Other aspects of the common law duty have been codified in and altered by provincial statutes. In British Columbia, some important details can be found in the Cremation, Interment and Funeral Services Act. Section 5 of the Act vests the right to control the disposition of human remains in the personal representative (read: executor) named in the deceased’s will, if any, and otherwise in the deceased’s spouse or next-of-kin. Failing that, a government ministry may take charge, or else an unrelated person who was close to the deceased. The person at the top of the list is not compelled to give instructions, however; if he/she is unavailable or unwilling, the right to control disposition passes to the next person in the list until someone agrees to take on the responsibility. If multiple persons of the same degree of consanguinity cannot agree as to who among them has priority, the eldest of them takes it. A person may also apply to a court for priority irrespective of their relationship to the deceased, and on such an application the court must consider the feelings of the deceased’s relatives and associates, the beliefs and practices of others of their religion (if any), any relevant directions by the deceased, and whether the application concerns family hostility or a “capricious change of mind” regarding disposition of human remains. The moral for cryonicists: make your intentions known early, widely, and often.
Once the person with the right to control disposition has been identified by section 5, section 6 of the CIFSA obliges him/her to exercise that right in accordance with any preference of the deceased written in their will or pre-need funeral services contract. This is subject to a couple of important provisos, however. First, a written preference of the deceased is not binding if compliance with the preference would be unreasonable, impracticable or cause hardship. Arizona’s analogous provision omits “impracticable”, and specifies hardship as economic or emotional. In either case, it is also probably inferable that the deceased’s instructions are only binding if they are otherwise lawful. In Michigan, on the other hand, the deceased’s preferences are not binding on the person(s) with the right to control disposition, and neither Arizona nor Michigan gives the personal representative named in the will priority over next-of-kin in these matters, though Arizona does give priority over next-of-kin (but not over any spouse) to a person designated under a durable power of attorney. In light of this, it is rather fortunate that Robert Ettinger’s children supported his wish to be cryopreserved.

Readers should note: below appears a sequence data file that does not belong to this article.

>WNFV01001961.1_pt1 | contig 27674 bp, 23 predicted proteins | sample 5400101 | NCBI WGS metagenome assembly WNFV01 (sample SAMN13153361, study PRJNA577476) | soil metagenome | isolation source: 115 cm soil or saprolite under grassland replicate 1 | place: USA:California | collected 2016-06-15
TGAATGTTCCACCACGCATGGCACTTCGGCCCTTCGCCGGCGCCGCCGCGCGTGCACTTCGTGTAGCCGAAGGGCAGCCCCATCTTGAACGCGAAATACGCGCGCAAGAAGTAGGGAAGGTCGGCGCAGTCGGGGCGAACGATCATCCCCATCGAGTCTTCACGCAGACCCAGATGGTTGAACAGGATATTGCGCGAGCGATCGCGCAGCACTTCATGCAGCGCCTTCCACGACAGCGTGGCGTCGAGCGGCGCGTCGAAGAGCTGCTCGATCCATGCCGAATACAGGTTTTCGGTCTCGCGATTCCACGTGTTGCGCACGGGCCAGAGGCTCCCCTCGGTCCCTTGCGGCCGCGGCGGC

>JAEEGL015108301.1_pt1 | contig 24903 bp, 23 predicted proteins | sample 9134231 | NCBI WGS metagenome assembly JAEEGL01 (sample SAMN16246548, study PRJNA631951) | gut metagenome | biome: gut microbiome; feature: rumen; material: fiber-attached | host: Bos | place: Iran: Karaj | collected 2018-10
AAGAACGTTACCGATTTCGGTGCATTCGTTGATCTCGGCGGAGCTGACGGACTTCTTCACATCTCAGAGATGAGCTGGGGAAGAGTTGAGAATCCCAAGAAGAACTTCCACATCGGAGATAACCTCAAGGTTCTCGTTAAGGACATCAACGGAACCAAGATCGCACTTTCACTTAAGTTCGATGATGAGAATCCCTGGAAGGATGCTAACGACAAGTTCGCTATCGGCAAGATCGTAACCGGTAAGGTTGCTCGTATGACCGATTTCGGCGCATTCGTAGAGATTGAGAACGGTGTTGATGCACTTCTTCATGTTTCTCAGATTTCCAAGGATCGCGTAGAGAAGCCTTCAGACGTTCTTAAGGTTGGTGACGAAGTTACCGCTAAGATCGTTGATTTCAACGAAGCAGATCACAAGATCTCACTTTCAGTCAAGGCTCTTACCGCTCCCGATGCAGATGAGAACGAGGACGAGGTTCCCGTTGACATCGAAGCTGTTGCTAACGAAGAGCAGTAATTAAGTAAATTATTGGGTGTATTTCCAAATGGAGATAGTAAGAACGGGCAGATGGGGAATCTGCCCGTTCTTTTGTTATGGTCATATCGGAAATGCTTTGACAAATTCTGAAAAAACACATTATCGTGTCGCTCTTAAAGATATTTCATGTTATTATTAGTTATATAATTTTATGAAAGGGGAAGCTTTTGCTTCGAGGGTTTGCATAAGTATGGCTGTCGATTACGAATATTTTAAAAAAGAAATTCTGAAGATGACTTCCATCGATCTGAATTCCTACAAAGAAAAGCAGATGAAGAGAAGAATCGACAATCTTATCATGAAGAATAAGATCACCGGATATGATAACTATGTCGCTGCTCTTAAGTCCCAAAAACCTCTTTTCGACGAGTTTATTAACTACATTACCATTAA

Looking again at the BC law, the second exception to the duty to comply with a written preference of the deceased, is that compliance with the preference must be consistent with the Human Tissue Gift Act. Thus, a statutorily valid consent to donate one’s body or part thereof for therapeutic purposes, medical education, or scientific research will prevail over a contrary intention stated in the will or contract. The HTGA also states that upon death, such consent is “binding and full authority for the use of the body or the removal and use of the specified parts for the purpose specified”. This is a very broad authority compared to s.6 of the CIFSA, above, which only binds the person with the right to control disposition. While the true legislative object here is almost certainly to hasten the organ transplant process by eliminating all possible sources of interference, this human remains transfer mechanism could be utilized by cryonicists in British Columbia analogously to the various state enactments of the Uniform Anatomical Gift Act in the US. However, this does not mean that cryonicists would be advised to rely entirely on a signed body donation consent form, and not speak to the issue in their will, because if, for some reason, the donation mechanism fails (perhaps because the patient’s home jurisdiction refuses to recognize the cryonics service provider’s activities as scientific research), the disposition mechanism will operate in default to the same end. This is not a purely hypothetical concern: section 3(4) of Alberta’s equivalent to the HTGA states that only a university with a medical, dental or related health program may use a body donated under that Act for medical education or scientific research. Read in harmony with the rest of the Act, this rules out at minimum full-body donations to Cryonics Institute or Alcor. Whether the use of “body” in that section includes organs/parts, thus preventing head-only donations to Alcor as well is less clear. Other sections of the Act refer to “any tissue, organs, or body”, so it could be argued that by negative implication the use of “body” on its own in s.3(4) refers only to donations of entire human bodies, permitting a workaround for members of Alcor who opt for neuropreservation. On the other hand, a court could decide the omission was a mere drafting error, and/or interpret the section ‘purposively’, if persuaded that the legislative intent was to restrict donation of tissues and organs in the same way as whole bodies. If that were to be the case, Albertan cryonicists’ would be entirely restricted to the disposition mechanism for transfer of human remains. Even more unfortunately, the preferences of the deceased with respect to disposition of their human remains are not binding on their personal representative or next-of-kin, so newly deanimated cryonics patients in Alberta are not at all protected in this regard.